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CPZ  -  carboxypeptidase Z

Homo sapiens

Synonyms: Carboxypeptidase Z
 
 
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Disease relevance of CPZ

  • In luteinizing hormone/follicle-stimulating hormone (LH/FSH)-producing gonadotroph adenomas, which do not require carboxypeptidases to produce gonadotropins, only CPZ immunostaining was demonstrated [1].
  • This study evaluated the expression patterns of CPE, CPD, and CPZ immunoreactivity in 48 pituitary adenomas [1].
  • The 641-amino acid form of CPZ expressed in the baculovirus system cleaves 5-dimethylaminonaphthalene-1-sulfonyl (dansyl)-Phe-Ala-Arg, although the level of enzyme activity was approximately 10-fold lower than either carboxypeptidase E or D expressed using the same viral system [2].
  • A human adenocarcinoma of the colon shows expression of CPZ in the extracellular matrix adjacent to malignant cells [3].
  • Endogenous CPZ in the PC12 rat pheochromocytoma cell line is also associated with the extracellular matrix [3].
 

High impact information on CPZ

  • Carboxypeptidase Z (CPZ) is a newly reported member of the metallocarboxypeptidase gene family, but unlike other members of this family, CPZ contains an N-terminal domain that has amino acid sequence similarity to Wnt-binding proteins [3].
  • CPZ is also present in amnion cells, but is not readily apparent in the extracellular matrix of this cell type [3].
  • In human placenta, CPZ is present within invasive trophoblasts and in the surrounding extracellular space, indicating an association with extracellular matrix [3].
  • Carboxypeptidase Z is present in the regulated secretory pathway and extracellular matrix in cultured cells and in human tissues [3].
 

Biological context of CPZ

 

Anatomical context of CPZ

  • In null-cell adenomas, CPE immunoreactivity was detected in the majority of tumors, but CPD and CPZ were identified only in a minority of cases [1].
  • When expressed in the AtT-20 mouse pituitary cell line, CPZ protein is routed to the regulated secretory pathway and secreted upon stimulation [3].
  • Mild to moderate immunoreactivities for CPE and CPZ were distributed relatively uniformly in the majority of the anterior pituitary cells and basophil invasion [5].
  • Northern blot analysis showed rat CPZ mRNA to be abundant in the placenta, with low to moderate levels in the brain, lung, thymus, and kidney [6].
  • The BRL3A rat liver cell line and the PC12 rat adrenal cell line express high levels of CPZ mRNA [6].
 

Associations of CPZ with chemical compounds

  • In addition to containing a metallocarboxypeptidase domain, CPZ also contains a Cys-rich domain that has homology to Wnt-binding proteins; Wnts are important signaling molecules during development [4].
 

Physical interactions of CPZ

  • CPZ binds myristoylated as well as non-myristoylated NCS-1 in Ca(2+)-dependent manner, with dynamic interaction to myristoylated protein [7].
 

Other interactions of CPZ

 

Analytical, diagnostic and therapeutic context of CPZ

  • In order to gain insights as to the potential function of CPZ, the intracellular localization of this protein was determined in cell culture and in human tissues [3].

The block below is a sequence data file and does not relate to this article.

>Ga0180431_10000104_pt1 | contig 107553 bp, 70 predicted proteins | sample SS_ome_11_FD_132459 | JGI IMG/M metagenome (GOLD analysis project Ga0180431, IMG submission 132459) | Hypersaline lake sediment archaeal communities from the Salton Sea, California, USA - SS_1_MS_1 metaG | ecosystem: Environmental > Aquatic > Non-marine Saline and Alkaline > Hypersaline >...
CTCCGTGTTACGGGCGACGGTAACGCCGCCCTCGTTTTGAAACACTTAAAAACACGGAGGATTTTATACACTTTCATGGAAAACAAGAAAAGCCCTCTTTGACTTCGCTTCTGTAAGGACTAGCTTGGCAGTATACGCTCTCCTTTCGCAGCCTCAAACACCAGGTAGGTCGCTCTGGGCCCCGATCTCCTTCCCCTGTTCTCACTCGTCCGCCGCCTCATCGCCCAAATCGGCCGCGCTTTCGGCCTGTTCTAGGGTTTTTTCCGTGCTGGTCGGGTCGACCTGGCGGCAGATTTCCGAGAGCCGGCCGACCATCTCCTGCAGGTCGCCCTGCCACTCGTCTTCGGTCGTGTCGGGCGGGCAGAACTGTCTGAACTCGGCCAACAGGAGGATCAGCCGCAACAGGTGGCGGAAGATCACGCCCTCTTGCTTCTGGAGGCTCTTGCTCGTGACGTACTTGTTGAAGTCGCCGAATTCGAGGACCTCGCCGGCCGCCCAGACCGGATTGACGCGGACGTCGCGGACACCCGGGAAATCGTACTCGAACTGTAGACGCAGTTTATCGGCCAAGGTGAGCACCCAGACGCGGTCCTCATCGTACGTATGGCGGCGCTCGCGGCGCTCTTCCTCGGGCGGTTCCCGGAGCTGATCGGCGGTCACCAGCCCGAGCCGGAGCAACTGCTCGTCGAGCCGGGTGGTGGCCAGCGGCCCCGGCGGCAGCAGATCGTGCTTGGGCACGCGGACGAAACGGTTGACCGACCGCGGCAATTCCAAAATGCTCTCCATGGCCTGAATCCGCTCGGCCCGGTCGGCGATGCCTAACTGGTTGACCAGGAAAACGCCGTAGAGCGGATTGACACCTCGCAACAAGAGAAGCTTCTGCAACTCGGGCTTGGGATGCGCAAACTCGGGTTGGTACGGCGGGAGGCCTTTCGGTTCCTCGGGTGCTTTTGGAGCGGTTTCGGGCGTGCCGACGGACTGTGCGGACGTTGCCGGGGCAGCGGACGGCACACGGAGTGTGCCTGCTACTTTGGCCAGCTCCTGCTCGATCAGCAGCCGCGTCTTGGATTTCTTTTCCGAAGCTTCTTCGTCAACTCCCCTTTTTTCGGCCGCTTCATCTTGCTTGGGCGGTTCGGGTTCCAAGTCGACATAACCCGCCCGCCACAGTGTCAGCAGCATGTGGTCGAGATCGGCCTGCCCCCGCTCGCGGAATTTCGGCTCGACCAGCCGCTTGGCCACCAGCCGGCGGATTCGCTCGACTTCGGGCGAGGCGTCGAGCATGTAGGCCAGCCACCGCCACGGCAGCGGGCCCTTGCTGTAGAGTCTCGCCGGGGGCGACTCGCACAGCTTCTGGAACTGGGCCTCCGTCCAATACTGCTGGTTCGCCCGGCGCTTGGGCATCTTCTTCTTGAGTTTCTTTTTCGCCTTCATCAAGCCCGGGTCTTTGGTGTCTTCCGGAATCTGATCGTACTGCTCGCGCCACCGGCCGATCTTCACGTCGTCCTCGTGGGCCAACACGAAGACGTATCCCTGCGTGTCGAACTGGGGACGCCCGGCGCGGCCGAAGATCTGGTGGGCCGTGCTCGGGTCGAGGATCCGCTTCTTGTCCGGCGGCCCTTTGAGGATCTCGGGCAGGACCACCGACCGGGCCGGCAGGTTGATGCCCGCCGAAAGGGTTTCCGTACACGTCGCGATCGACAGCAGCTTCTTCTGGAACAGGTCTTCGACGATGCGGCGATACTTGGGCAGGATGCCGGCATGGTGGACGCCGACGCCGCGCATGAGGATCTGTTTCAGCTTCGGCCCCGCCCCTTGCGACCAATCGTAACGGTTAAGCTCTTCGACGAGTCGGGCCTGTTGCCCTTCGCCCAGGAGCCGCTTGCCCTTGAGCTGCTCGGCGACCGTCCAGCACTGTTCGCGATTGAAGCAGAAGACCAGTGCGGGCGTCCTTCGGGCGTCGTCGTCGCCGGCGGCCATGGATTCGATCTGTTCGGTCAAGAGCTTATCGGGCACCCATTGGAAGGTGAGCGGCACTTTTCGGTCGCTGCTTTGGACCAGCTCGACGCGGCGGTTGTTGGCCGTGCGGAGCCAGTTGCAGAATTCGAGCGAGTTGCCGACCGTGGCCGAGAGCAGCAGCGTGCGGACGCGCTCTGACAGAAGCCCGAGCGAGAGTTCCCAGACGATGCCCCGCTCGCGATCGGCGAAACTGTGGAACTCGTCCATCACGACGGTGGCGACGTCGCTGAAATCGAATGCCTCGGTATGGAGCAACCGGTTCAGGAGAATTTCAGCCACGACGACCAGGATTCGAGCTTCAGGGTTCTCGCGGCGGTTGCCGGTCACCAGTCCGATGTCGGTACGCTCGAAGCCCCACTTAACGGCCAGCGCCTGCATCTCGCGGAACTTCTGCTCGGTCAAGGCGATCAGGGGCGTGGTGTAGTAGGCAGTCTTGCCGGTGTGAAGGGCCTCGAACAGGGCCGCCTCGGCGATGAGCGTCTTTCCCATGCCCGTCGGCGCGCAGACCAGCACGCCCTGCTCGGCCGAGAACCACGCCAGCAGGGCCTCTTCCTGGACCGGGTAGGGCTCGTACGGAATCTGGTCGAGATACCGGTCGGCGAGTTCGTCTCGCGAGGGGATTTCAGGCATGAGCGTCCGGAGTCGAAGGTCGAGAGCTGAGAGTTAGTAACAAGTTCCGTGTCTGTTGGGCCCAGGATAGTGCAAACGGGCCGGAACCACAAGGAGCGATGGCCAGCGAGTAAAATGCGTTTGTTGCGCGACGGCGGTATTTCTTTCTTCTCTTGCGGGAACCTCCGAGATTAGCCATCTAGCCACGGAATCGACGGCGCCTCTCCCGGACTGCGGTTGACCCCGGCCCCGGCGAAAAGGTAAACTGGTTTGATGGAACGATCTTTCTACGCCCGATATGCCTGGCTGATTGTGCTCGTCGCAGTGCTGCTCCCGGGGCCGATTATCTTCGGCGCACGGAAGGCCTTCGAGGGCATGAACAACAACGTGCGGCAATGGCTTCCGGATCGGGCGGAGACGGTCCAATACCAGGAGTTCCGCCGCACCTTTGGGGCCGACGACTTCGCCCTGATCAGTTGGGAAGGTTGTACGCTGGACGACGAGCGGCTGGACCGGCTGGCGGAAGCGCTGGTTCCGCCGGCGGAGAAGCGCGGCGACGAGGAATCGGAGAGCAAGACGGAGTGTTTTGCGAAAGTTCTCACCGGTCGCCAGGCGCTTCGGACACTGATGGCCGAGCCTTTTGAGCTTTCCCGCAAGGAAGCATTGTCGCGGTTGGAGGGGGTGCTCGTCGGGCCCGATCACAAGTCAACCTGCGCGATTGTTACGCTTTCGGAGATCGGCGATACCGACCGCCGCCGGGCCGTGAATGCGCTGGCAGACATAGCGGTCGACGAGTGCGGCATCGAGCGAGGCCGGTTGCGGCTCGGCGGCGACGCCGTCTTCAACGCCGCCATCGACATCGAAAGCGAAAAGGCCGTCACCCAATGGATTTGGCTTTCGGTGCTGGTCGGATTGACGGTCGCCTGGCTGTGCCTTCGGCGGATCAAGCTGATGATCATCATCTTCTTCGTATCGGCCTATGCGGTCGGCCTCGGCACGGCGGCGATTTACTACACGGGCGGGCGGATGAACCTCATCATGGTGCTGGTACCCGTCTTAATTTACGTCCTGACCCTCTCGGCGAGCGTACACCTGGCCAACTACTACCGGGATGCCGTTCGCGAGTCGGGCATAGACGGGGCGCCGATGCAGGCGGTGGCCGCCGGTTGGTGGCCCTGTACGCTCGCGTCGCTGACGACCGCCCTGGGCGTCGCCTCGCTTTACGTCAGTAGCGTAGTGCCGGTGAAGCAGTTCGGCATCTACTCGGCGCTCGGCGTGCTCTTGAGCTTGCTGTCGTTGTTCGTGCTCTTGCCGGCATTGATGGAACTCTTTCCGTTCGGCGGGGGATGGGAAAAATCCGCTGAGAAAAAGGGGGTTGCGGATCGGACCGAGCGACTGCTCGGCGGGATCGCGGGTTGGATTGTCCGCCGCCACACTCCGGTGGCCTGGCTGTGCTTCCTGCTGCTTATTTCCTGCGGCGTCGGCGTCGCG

• In situ hybridization analysis indicated that CPZ is expressed only in specific cell types [6].
  • Sequence analysis showed rat and human CPZ to be highly conserved within the frizzled domain (77% amino acid identity), the carboxypeptidase domain (91%), and the C-terminal 28 residues (78%) [6].
  • Early subjective response and symptom change at twenty-four and forty-eight hours following initiation of drug therapy with either CPZ or haloperidol were the only variables that significantly related to therapeutic outcome [9].
  • Increase in activity for the C-terminal Pro-X bond by site-directed mutagenesis of Gly137 to Ala in carboxypeptidase Z [10].

References

  1. Immunohistochemical localization of carboxypeptidases D, E, and Z in pituitary adenomas and normal human pituitary. Fan, X., Olson, S.J., Blevins, L.S., Allen, G.S., Johnson, M.D. J. Histochem. Cytochem. (2002) [Pubmed]
  2. Cloning and expression of human carboxypeptidase Z, a novel metallocarboxypeptidase. Song, L., Fricker, L.D. J. Biol. Chem. (1997) [Pubmed]
  3. Carboxypeptidase Z is present in the regulated secretory pathway and extracellular matrix in cultured cells and in human tissues. Novikova, E.G., Reznik, S.E., Varlamov, O., Fricker, L.D. J. Biol. Chem. (2000) [Pubmed]
  4. Carboxypeptidases from A to z: implications in embryonic development and Wnt binding. Reznik, S.E., Fricker, L.D. Cell. Mol. Life Sci. (2001) [Pubmed]
  5. Immunohistochemical localization and comparison of carboxypeptidases D, E, and Z, alpha-MSH, ACTH, and MIB-1 between human anterior and corticotroph cell "basophil invasion" of the posterior pituitary. Fan, X., Olson, S.J., Johnson, M.D. J. Histochem. Cytochem. (2001) [Pubmed]
  6. Cloning, sequence analysis, and distribution of rat metallocarboxypeptidase Z. Xin, X., Day, R., Dong, W., Lei, Y., Fricker, L.D. DNA Cell Biol. (1998) [Pubmed]
  7. Calcium and chlorpromazine binding to the EF-hand peptides of neuronal calcium sensor-1. Muralidhar, D., Kunjachen Jobby, M., Jeromin, A., Roder, J., Thomas, F., Sharma, Y. Peptides (2004) [Pubmed]
  8. Molecular cloning and sequence analysis of the scpZ gene encoding the serine carboxypeptidase of Absidia zychae. Lee, B.R., Takeuchi, M., Kobayashi, Y. Curr. Genet. (1995) [Pubmed]
  9. Early treatment events and prediction of response to neuroleptics in schizophrenia. Awad, A.G., Hogan, T.P. Prog. Neuropsychopharmacol. Biol. Psychiatry (1985) [Pubmed]
  10. Increase in activity for the C-terminal Pro-X bond by site-directed mutagenesis of Gly137 to Ala in carboxypeptidase Z. Ratanakhanokchai, K., Lee, B.R., Kobayashi, Y., Takeuchi, M. Biosci. Biotechnol. Biochem. (1996) [Pubmed]
 
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